• Skip to Content
  • Skip to Main Navigation
  • Skip to Local Navigation
  • Skip to Search
  • Skip to Sitemap
  • Skip to Footer



IUCN Conservation Status: Least Concern

Bufflehead Photo

A buoyant, large-headed duck that abruptly vanishes and resurfaces as it feeds, the tiny Bufflehead spends winters bobbing in bays, estuaries, reservoirs, and lakes. Males are striking black-and white from a distance. A closer look at the head shows glossy green and purple setting off the striking white patch. Females are a subdued gray-brown with a neat white patch on the cheek. Bufflehead nest in old woodpecker holes, particularly those made by Northern Flickers, in the forests of northern North America.


  • Calls
  • Courtesy of Macaulay Library
    © Cornell Lab of Ornithology.

Males often give a grating or chattering call during their head-bobbing courtship displays, and they may squeal or growl in late winter or spring. Females give a guttural cuk-cuk-cuk call when circling around potential nest sites. Females also call to their ducklings with a low, throaty note that makes them hurry after her. Bufflehead are quieter than other ducks in their genus.

Other Sounds

When males fly toward females in courtship, they often land with a slapping sound.

Search the Macaulay Library online archive for more sounds and videos

Backyard Tips

Bufflehead will take up residence in nest boxes during the summer in forested areas of central and western Canada. Consider putting up a nest box to attract a breeding pair. Make sure you put it up well before breeding season. Attach a guard to keep predators from raiding eggs and young. Bufflehead are more likely to choose a small box (6 x 6 x 15 inches) with a 2.5-inch-diameter opening than a large box (7 x 7 x 15 inches or bigger) with a larger opening. Find out more about nest boxes on our Attract Birds pages. You'll find plans for building a nest box of the appropriate size on our All About Birdhouses site.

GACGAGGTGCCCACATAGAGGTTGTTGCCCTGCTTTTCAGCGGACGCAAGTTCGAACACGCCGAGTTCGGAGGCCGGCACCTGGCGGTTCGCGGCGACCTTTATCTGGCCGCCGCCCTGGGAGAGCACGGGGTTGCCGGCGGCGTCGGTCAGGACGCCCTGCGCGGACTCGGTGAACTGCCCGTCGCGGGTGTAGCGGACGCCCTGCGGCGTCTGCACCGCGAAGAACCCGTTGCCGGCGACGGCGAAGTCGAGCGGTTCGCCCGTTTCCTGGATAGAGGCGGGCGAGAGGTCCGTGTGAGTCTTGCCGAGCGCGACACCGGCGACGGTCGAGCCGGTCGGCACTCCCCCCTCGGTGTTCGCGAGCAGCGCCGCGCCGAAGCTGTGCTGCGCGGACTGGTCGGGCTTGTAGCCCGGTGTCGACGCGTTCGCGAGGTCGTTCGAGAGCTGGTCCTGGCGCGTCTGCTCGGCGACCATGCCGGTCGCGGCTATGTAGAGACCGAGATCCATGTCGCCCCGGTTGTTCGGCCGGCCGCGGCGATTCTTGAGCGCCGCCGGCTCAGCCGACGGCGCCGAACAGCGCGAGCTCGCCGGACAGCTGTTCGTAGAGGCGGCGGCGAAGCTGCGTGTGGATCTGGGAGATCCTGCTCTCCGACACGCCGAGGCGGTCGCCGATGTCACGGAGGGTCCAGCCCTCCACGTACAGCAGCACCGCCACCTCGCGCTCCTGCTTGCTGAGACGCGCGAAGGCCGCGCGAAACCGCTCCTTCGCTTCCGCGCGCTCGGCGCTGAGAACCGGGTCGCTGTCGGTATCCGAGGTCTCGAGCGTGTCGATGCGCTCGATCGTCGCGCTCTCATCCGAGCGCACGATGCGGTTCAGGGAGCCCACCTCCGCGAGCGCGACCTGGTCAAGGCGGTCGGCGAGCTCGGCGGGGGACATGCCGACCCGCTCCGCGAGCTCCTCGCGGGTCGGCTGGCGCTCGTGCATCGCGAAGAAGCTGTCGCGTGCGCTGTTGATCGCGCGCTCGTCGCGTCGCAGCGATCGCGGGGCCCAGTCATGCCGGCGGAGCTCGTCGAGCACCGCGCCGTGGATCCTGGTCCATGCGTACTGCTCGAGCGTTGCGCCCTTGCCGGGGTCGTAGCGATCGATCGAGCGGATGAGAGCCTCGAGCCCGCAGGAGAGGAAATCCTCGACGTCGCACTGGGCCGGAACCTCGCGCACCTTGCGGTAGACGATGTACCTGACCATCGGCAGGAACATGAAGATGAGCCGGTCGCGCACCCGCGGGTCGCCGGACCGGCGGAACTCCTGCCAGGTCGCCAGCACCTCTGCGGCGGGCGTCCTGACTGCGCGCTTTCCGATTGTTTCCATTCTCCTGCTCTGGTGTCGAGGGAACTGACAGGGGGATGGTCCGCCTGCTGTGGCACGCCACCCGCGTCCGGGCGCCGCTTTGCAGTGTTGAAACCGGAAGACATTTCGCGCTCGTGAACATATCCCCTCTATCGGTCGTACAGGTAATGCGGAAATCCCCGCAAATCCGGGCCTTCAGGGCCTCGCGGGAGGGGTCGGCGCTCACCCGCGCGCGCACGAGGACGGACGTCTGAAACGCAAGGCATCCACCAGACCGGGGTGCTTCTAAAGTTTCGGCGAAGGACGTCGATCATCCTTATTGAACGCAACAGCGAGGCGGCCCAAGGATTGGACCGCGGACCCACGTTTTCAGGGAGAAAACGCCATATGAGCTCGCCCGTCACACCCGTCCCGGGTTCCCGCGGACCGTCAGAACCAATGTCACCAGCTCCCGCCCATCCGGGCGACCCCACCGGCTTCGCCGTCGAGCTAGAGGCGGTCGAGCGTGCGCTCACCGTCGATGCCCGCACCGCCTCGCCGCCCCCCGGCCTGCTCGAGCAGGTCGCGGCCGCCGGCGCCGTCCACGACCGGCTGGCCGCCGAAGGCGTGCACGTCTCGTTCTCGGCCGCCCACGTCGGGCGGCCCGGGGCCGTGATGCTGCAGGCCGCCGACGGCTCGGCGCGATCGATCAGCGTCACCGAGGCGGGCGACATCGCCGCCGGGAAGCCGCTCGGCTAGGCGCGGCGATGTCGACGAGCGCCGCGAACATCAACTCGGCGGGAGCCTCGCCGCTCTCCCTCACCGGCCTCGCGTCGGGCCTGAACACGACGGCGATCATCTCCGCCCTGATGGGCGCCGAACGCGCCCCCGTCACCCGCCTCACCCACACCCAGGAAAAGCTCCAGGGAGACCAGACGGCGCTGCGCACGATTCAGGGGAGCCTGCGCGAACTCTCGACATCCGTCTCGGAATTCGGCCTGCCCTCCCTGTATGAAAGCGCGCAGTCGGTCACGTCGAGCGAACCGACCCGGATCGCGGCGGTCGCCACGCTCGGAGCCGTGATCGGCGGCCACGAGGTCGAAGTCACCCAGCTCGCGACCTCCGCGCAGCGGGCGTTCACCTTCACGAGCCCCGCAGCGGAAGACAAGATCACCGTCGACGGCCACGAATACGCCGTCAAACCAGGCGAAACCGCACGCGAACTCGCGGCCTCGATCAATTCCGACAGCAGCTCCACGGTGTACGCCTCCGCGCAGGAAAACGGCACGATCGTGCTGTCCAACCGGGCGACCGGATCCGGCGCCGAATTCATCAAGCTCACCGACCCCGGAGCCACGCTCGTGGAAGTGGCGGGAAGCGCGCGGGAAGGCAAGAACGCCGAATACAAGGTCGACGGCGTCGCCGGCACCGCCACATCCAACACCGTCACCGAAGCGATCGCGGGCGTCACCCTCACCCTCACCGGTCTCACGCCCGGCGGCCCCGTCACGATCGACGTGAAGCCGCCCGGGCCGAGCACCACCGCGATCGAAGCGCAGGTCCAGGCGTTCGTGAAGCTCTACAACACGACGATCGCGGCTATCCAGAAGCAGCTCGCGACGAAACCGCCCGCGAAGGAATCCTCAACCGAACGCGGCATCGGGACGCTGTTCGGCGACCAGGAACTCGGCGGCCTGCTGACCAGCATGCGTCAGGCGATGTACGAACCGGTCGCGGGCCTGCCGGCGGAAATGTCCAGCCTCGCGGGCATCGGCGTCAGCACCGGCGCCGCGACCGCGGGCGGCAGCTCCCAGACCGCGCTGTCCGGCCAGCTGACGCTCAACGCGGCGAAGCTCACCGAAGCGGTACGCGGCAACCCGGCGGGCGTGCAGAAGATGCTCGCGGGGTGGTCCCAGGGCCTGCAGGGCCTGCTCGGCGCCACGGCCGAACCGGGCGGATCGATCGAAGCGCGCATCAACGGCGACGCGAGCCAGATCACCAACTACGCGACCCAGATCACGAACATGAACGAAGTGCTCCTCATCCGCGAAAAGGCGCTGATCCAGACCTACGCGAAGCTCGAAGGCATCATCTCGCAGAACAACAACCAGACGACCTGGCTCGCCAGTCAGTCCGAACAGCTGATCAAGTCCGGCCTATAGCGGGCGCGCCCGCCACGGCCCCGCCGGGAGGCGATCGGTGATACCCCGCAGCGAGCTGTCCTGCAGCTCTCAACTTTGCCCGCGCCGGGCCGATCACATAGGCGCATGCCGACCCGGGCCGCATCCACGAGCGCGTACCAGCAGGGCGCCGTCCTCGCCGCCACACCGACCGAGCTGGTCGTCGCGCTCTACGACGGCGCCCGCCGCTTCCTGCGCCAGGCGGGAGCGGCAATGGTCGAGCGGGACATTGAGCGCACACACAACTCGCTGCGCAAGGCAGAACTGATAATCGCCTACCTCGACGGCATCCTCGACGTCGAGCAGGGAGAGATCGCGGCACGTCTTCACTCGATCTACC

Find This Bird

During the winter, look for these tiny, black-and-white ducks in sheltered coves along the Atlantic or Pacific coast, or on inland ponds in southern North America. While foraging they spend half their time underwater, so scan carefully and patiently. In the summer you can visit their breeding grounds near lakes in the boreal forest and aspen parklands of central Canada.



Or Browse Bird Guide by Family, Name or Shape
bird image Blue-winged Warbler by Brian Sullivan

The Cornell Lab will send you updates about birds, birding, and opportunities to help bird conservation. You can unsubscribe at any time. We will never sell or give your email address to others.